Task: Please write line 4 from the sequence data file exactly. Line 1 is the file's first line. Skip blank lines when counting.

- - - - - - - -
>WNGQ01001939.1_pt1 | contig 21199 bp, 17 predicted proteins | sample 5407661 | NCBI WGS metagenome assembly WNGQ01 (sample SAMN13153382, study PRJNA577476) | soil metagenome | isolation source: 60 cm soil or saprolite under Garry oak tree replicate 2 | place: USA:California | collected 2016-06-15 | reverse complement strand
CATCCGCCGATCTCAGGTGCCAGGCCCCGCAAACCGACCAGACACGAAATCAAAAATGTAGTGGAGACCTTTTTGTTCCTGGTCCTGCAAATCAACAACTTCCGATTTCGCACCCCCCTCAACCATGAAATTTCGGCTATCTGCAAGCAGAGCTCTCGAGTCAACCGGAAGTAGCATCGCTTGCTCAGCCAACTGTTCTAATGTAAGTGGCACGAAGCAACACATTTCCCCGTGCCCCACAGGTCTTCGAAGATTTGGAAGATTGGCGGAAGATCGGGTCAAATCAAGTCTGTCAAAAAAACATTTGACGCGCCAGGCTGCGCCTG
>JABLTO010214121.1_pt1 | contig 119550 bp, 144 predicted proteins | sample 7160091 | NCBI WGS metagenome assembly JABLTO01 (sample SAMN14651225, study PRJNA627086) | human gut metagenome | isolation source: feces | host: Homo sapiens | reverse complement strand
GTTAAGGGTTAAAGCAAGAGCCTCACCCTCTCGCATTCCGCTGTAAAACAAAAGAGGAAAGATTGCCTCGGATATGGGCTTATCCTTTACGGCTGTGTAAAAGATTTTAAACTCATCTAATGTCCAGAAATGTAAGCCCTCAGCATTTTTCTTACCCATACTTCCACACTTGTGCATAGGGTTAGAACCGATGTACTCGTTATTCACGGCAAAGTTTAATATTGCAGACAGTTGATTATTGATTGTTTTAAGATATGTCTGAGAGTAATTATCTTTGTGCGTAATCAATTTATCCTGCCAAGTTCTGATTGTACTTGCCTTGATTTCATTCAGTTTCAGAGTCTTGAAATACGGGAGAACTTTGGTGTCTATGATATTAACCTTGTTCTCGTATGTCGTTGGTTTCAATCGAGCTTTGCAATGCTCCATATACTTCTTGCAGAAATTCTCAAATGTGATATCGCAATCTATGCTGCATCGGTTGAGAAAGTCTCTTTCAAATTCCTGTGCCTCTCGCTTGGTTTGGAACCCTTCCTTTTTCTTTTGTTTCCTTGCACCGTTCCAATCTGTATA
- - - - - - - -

GTTAAGGGTTAAAGCAAGAGCCTCACCCTCTCGCATTCCGCTGTAAAACAAAAGAGGAAAGATTGCCTCGGATATGGGCTTATCCTTTACGGCTGTGTAAAAGATTTTAAACTCATCTAATGTCCAGAAATGTAAGCCCTCAGCATTTTTCTTACCCATACTTCCACACTTGTGCATAGGGTTAGAACCGATGTACTCGTTATTCACGGCAAAGTTTAATATTGCAGACAGTTGATTATTGATTGTTTTAAGATATGTCTGAGAGTAATTATCTTTGTGCGTAATCAATTTATCCTGCCAAGTTCTGATTGTACTTGCCTTGATTTCATTCAGTTTCAGAGTCTTGAAATACGGGAGAACTTTGGTGTCTATGATATTAACCTTGTTCTCGTATGTCGTTGGTTTCAATCGAGCTTTGCAATGCTCCATATACTTCTTGCAGAAATTCTCAAATGTGATATCGCAATCTATGCTGCATCGGTTGAGAAAGTCTCTTTCAAATTCCTGTGCCTCTCGCTTGGTTTGGAACCCTTCCTTTTTCTTTTGTTTCCTTGCACCGTTCCAATCTGTATA